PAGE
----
The delivery schedule may be initially set by the customer, the shipper or the carrier. Typically, the customer selects a date for delivery day or timeframe (e.g. 2 day delivery, 4-5 day delivery, etc.). Once the original delivery date is set, it usually doesn’t change. However, delivery exception events may cause delivery commitment changes, including to the estimated delivery date. The customer also may request a different delivery date, but unlike with scheduled delivery, such a request implies a change to the date of delivery on a recurring basis going forward.

One of the advantages of subscription delivery is that it allows customers to pre-order future shipments on a recurring basis instead of placing an order for the same item periodically. This is convenient for the customer, and it encourages repeat business. 

However, subscription delivery offers less flexibility than either scheduled or on demand delivery. That means fewer opportunities to provide customers with convenient delivery options, compared with scheduled or on demand delivery.

When to use on demand or subscription delivery instead of scheduled delivery?

Each method of shipping has its pros and cons and best uses:

  • Scheduled or planned delivery is useful when you want to offer customers efficient, affordable delivery and they don’t necessarily require next-day or same-day delivery.
  • On demand is useful if your customers demand fast delivery and both you and they can afford the extra costs.
  • Subscription delivery is useful if your customers need specific items on a regular periodic schedule.

These methods aren’t necessarily mutually exclusive. You may offer different options for different products, customers or scenarios. For example, customers who pay an extra fee may get on demand shipping at a reduced rate.

Challenges of scheduled delivery

Planned delivery operations face a number of significant challenges, ranging from customer expectations to internal challenges meeting scheduled delivery timetables. Let’s look at some of the most common problems facing planned delivery operations before considering best practices designed to address these issues and optimize your delivery options.

Customer Expectations

The issue is simple: customers will go wherever there are more, and better, delivery options – as will shippers. In a recent survey, almost 1 in 2 retailers voiced some level of dissatisfaction with the delivery and pickup options they offered customers; 39% found digitized scheduling too expensive or complicated to offer. Yet in a logistics report, 61% of respondents said their shippers were requesting automated scheduling. 

Self-scheduling is just one element of the delivery experience which retailers and logistics providers struggle to provide end customers.

Self scheduling

Short delivery windows

Major shipping companies now offer two-day delivery, next-day delivery and even same-day delivery. Often their scheduled service will include delivery in a tight two or four-hour window for free as the default option, or at least as an added service plan.

These companies set the standard for what customers want from their delivery.  However, many delivery services still offer only multi-day delivery windows. If delivery windows are too long, customers will be dissatisfied and look elsewhere for their products or logistics services.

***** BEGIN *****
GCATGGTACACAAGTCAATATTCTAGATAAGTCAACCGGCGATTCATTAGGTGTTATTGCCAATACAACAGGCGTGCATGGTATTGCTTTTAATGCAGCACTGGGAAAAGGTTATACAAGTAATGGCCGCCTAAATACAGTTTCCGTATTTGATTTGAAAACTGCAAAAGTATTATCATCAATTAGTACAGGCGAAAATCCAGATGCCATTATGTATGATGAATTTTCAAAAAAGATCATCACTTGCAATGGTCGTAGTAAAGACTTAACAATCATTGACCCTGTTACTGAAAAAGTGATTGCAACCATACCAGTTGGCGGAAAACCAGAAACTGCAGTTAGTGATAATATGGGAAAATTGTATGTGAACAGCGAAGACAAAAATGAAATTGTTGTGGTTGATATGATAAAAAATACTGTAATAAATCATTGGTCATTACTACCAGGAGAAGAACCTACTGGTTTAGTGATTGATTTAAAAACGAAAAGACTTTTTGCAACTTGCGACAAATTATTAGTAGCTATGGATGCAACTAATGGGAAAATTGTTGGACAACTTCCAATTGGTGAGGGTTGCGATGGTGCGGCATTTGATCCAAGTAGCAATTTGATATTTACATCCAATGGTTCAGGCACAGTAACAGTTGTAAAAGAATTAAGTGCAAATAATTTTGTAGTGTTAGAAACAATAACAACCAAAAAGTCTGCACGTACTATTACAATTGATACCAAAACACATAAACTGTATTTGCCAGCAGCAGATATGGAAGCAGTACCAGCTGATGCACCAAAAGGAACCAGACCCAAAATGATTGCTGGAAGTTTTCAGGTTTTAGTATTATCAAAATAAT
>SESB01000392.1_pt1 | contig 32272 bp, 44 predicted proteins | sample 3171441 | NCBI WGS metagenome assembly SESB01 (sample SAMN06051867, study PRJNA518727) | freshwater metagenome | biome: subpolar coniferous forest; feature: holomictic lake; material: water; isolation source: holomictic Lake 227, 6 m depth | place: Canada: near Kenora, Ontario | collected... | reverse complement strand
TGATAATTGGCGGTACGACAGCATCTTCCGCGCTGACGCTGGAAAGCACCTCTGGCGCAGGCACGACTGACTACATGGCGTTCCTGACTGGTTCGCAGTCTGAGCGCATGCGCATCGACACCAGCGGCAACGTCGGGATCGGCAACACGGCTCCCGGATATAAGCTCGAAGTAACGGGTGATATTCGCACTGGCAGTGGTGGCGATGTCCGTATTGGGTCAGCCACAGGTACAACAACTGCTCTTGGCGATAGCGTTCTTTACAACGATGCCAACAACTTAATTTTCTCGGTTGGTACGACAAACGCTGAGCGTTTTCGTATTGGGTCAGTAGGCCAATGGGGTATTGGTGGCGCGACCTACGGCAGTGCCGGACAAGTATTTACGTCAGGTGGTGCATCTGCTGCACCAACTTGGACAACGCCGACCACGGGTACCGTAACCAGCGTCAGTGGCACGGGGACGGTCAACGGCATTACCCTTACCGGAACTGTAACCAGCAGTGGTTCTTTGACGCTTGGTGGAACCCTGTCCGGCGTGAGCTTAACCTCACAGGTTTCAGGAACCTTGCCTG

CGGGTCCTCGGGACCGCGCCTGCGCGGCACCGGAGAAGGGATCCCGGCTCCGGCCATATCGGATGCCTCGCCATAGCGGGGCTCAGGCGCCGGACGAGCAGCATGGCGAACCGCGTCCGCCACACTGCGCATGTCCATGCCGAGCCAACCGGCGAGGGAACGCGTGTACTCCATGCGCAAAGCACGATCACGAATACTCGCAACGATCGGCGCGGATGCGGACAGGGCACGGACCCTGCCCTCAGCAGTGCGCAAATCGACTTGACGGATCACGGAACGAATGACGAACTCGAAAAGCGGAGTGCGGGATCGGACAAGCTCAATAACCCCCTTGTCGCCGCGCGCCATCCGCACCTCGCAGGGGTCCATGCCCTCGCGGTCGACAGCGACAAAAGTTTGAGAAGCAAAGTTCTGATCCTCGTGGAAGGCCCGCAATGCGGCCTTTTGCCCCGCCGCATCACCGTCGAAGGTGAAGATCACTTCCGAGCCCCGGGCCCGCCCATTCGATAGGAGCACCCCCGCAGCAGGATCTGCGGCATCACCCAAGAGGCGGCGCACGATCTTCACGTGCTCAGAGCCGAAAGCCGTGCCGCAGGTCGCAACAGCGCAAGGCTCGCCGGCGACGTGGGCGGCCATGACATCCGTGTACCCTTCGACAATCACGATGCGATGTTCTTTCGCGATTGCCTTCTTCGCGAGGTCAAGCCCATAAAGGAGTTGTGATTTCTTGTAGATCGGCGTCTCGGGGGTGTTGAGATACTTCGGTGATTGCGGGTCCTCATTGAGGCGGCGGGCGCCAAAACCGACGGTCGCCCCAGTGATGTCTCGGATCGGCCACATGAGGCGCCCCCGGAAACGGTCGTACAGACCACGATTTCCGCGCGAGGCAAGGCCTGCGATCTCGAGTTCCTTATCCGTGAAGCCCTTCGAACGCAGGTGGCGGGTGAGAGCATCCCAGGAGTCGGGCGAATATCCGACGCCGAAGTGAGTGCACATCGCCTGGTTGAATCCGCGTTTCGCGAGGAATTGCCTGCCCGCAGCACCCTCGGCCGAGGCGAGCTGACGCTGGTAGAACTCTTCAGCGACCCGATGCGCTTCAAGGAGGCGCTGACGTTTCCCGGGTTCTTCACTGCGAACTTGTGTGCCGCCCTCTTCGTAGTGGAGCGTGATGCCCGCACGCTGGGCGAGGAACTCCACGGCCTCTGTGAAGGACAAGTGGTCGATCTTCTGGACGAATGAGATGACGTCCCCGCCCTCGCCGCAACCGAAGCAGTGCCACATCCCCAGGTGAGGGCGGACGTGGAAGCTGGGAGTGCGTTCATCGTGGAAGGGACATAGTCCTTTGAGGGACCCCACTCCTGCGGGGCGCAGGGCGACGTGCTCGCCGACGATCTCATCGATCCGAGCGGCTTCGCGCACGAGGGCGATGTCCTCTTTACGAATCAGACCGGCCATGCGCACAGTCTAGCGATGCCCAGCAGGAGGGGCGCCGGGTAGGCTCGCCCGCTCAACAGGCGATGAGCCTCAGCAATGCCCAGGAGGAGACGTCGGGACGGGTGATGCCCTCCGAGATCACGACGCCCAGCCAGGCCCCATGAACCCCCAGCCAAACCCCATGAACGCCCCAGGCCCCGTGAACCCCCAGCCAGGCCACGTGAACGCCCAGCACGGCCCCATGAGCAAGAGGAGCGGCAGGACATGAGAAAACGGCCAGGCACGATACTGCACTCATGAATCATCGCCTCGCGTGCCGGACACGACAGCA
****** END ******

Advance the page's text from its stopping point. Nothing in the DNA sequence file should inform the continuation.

Manual delivery scheduling is costly

Outdated or disparate technologies can make it hard for delivery and logistics service providers to deliver efficiently and at scale while making their SLAs. 

Staging and dispatching scheduled deliveries is traditionally a low-tech process. For many logistics providers, staging is as simple as moving packages from a pile on a warehouse floor to a truck after it arrives. Too often, this is still a pen and paper process.  

Scheduling – Many companies still schedule delivery via phone, after the order has been made online. This wastes manpower resources, creating potential problems when there aren’t enough staff members available to manage phone calls. 

The time spent keeping customers and carriers on hold causes delays which can contribute to shipments missing their delivery SLAs. This manual process can drive customers away and reduce the number of customers who can be serviced, cutting into profits on two fronts.

Moreover, using the phone to schedule deliveries tends to go hand-in-hand with manual, reactive customer service. Instead of providing customers with digitized smart scheduling and automated delivery updates, too many shippers and carriers still provide customers with delivery estimate information by phone, or manually send them a delivery status update, leading to high WIZMO (“Where is my order”) rates that cost manpower hours and put a damper on the delivery experience. 

Meeting scheduled delivery date targets requires precise planning

Using inefficient technology can have a ripple effect by undermining delivery route planning. 

To consistently deliver on time, the shortest routes need to be identified, multiple delivery stops need to be consolidated, customer schedules need to be considered and timetables need to be drawn up. Inefficiencies or mistakes in any of these areas can cause shipments to miss their scheduled delivery date.

Last-minute changes and delivery exception events can disrupt your plans

Even the best planning can be disrupted by unplanned events. For example, a customer may request a change to their final delivery destination. Or delivery exception events such as snowstorms, flooding, flat tires or orders for out-of-stock items may interfere with the scheduled delivery date.